Freelance Satisfaction Index
It reveals that freelancers understand the challenges of the independent work life, such as changing workload and dealing with financial administration, but accept them, along with the positives of freelancing, such as flexibility and independence. Achieving financial goals was the most common worry for freelancers, but this and other concerns didn't diminish the attraction of freelance work.
Lesson 4: Freelancers are optimistic problem solvers
The study also examined how freelancers dealt with difficult decisions and work planning. The results show that they are natural problem solvers – a high percentage said they are effective at dealing with problems and obstacles and that they often find multiple solutions to problems. What's more, three-quarters of freelancers do their homework and seek as much information as possible when dealing with new situations.

Freelancers are also hopeful about the future: 59% described themselves as optimistic. Not only do they make detailed plans about the future and consider the long-term effect of their decisions, but over 60% believe that they will achieve financial security and will be recognized as an expert in their field.

Interestingly, freelancers from Asia and the Pacific were the most optimistic, while those from Europe were the least.
Lesson 5: Freelancers are welcomed and respected by clients
Plenty of freelancers (45%) agree that their clients know how to work with independent professionals effectively, and 47% claim that the client's project managers work well with freelancers, set fair deliverables and provide access to necessary information.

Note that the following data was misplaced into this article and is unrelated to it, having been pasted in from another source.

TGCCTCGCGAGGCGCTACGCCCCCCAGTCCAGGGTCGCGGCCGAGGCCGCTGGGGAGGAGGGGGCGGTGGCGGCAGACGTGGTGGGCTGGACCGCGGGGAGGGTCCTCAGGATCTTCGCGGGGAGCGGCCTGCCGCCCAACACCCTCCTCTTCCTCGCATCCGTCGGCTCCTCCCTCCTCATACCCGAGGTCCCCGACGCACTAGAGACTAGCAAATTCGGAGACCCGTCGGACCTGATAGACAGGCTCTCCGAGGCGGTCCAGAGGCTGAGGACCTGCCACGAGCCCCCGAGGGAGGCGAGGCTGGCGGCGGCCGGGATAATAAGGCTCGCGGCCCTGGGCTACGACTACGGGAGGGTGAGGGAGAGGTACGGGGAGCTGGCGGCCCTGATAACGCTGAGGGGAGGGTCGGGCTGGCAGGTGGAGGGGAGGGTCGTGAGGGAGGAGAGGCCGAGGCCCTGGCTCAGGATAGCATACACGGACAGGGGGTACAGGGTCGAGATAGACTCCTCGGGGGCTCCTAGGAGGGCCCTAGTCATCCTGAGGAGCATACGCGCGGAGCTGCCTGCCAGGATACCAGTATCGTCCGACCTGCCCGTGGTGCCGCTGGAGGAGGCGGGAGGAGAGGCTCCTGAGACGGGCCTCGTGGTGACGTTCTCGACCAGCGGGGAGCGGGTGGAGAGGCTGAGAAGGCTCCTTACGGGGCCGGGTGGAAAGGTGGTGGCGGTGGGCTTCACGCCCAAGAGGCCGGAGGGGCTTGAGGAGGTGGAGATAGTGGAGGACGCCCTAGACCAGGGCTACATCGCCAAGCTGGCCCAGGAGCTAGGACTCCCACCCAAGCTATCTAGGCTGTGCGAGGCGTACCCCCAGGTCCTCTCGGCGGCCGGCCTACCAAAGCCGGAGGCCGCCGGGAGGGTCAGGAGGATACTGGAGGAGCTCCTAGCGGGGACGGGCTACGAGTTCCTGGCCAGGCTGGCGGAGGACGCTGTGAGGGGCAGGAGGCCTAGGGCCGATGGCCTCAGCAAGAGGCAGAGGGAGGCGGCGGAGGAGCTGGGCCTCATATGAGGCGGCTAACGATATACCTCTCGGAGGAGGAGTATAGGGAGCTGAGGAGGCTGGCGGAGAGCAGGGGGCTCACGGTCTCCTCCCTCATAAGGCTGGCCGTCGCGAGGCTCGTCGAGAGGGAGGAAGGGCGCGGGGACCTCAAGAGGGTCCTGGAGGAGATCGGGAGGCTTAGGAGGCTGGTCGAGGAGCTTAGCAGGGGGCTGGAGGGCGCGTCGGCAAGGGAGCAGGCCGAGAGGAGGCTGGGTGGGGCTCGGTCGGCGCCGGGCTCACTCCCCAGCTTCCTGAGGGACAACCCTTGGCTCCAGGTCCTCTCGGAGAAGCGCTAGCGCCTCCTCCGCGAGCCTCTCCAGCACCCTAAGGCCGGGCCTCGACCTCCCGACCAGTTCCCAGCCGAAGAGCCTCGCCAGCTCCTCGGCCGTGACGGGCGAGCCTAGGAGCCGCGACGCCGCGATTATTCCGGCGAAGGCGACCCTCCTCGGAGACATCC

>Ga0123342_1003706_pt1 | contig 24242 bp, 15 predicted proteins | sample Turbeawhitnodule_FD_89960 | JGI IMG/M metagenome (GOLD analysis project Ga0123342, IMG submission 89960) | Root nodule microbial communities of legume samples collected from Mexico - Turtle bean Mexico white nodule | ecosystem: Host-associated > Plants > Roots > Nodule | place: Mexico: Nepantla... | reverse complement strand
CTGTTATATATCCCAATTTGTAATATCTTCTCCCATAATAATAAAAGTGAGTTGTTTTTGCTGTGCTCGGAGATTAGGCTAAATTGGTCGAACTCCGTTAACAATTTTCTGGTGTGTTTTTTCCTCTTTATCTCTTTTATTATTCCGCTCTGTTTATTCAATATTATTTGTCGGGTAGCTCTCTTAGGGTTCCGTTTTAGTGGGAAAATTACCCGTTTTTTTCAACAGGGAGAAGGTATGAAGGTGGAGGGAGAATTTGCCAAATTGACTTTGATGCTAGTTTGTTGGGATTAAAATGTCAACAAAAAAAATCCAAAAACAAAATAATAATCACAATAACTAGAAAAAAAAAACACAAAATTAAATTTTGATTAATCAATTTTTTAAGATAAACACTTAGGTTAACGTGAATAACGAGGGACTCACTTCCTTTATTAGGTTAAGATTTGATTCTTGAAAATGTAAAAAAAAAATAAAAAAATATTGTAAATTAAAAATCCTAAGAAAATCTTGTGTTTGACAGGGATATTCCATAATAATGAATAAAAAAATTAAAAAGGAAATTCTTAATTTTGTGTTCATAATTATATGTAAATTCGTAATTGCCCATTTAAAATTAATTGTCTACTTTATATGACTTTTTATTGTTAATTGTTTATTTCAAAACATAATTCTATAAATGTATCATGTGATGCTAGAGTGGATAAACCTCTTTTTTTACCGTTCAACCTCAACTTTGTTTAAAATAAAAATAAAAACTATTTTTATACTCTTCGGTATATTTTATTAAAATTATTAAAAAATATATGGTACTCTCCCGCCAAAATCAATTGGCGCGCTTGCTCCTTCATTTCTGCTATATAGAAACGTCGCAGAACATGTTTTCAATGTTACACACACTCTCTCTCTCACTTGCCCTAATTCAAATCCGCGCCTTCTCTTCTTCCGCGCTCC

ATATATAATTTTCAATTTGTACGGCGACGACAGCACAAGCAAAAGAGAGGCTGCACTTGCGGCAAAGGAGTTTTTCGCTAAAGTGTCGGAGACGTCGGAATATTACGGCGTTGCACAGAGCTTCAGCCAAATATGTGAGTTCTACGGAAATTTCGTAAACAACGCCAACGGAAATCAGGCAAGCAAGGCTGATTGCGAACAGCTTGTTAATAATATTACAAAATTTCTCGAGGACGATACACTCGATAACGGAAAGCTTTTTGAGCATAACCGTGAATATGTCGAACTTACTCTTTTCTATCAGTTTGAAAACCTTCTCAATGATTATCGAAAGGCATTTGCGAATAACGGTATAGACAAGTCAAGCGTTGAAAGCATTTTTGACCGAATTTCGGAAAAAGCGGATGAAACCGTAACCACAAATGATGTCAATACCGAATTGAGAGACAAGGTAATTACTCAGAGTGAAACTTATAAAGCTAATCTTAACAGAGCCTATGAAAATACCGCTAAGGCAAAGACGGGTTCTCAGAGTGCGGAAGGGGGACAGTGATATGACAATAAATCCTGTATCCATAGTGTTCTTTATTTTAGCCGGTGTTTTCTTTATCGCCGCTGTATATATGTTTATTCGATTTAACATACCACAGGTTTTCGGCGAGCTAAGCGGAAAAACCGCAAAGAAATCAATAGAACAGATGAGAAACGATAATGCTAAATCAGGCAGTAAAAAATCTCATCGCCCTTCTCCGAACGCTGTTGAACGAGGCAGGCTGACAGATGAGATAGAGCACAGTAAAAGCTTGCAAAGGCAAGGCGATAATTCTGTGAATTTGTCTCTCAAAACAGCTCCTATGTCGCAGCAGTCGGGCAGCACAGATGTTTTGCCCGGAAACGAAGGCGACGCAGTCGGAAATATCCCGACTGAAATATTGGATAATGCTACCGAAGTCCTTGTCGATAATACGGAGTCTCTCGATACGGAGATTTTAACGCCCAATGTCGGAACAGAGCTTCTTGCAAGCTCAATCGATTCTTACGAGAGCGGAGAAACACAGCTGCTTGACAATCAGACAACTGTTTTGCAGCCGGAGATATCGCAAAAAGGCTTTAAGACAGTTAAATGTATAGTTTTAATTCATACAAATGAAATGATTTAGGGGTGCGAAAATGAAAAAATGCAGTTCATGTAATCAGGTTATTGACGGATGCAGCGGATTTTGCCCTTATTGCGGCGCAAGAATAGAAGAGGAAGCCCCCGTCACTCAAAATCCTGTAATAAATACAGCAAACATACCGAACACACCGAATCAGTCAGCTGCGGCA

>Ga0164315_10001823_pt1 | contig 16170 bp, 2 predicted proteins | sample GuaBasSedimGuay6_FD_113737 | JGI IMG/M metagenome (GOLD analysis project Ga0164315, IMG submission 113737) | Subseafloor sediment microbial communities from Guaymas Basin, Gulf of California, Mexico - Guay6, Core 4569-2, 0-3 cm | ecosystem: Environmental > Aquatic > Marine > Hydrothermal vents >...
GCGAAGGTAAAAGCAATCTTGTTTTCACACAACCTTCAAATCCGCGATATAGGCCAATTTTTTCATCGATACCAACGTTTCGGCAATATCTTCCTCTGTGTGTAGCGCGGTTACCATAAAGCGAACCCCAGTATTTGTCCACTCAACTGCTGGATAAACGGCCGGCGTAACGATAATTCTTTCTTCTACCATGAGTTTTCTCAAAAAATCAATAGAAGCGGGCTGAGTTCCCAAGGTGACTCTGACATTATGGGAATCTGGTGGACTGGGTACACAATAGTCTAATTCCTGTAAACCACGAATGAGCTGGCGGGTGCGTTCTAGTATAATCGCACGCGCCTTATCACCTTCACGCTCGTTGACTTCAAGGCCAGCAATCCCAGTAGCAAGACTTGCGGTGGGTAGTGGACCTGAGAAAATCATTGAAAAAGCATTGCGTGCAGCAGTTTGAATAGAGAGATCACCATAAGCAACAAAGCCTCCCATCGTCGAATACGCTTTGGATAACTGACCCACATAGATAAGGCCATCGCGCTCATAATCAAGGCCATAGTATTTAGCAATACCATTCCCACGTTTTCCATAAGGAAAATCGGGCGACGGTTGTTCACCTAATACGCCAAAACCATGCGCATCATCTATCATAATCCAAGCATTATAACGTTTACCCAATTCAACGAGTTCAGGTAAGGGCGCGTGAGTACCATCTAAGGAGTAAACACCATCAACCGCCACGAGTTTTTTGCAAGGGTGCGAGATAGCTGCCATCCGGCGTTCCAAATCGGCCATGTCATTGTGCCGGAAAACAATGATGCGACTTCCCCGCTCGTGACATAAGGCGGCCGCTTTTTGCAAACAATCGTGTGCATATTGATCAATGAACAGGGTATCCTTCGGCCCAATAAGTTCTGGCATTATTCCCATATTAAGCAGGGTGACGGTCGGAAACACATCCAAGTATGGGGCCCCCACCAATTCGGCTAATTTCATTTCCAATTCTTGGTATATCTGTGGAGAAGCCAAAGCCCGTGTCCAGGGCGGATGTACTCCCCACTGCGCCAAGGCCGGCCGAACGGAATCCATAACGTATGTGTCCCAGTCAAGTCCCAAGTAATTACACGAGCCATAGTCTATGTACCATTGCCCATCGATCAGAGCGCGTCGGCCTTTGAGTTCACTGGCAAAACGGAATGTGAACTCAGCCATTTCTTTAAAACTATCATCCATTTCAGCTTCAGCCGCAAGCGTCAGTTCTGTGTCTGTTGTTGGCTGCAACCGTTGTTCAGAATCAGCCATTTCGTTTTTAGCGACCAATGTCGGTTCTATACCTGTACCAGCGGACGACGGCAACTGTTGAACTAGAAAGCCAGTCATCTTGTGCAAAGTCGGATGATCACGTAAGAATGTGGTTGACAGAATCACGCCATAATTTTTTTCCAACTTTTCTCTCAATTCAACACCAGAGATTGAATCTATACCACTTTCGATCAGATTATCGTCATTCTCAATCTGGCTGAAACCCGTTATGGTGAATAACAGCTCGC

Another great result is that 69% stated they were treated fairly and with respect and that the client's team was friendly and helpful. 52% stated they are paid fairly for their work, which is significant, since in some industries you can see a "race to the bottom" for prices. While there is definitely some problematic areas, for a majority of the contacted freelancers, pay appears to be fair.
Lesson 6: Covid-19 was a mix
"Challenging client problems, project variety and complexity, and freedom to work "my way" are the main reasons I like freelancing. It continuously challenges to come out of my comfort zone and rethink my future direction. Uncertainty of assignments, client acquisition, and language related barriers are the most significant challenges for a freelancer. Covid impacted me heavily because the pipeline of projects suddenly dried out, but I enjoy being a freelancer and now aiming to grow my network and business."

Independent Management Consultant, Western Europe
Lastly, the study looked at how Covid-19 has affected the freelance ecosystem. It found that for freelancers, the pandemic was a mix of positive and negative. 53% of them say Covid-19 has opened new opportunities in their area, which has led to an increase in projects. However, 45% complain that this increase has also created more competition, resulting in fewer opportunities seized. Event freelancers were least enthusiastic about the effect of Covid-19, compared with Tech and IT.

The main shift brought by the pandemic though has been the move towards remote work, which has warmed up many companies to the idea of working with freelancers.

The study shared many other great findings, which we didn't have the room to add here. You can read the full survey report HERE.

We would like to again thank Jon Younger and the University of Toronto for all their hard work bringing this survey to life. If you have any more questions, you can connect with Jon Younger on his LinkedIn.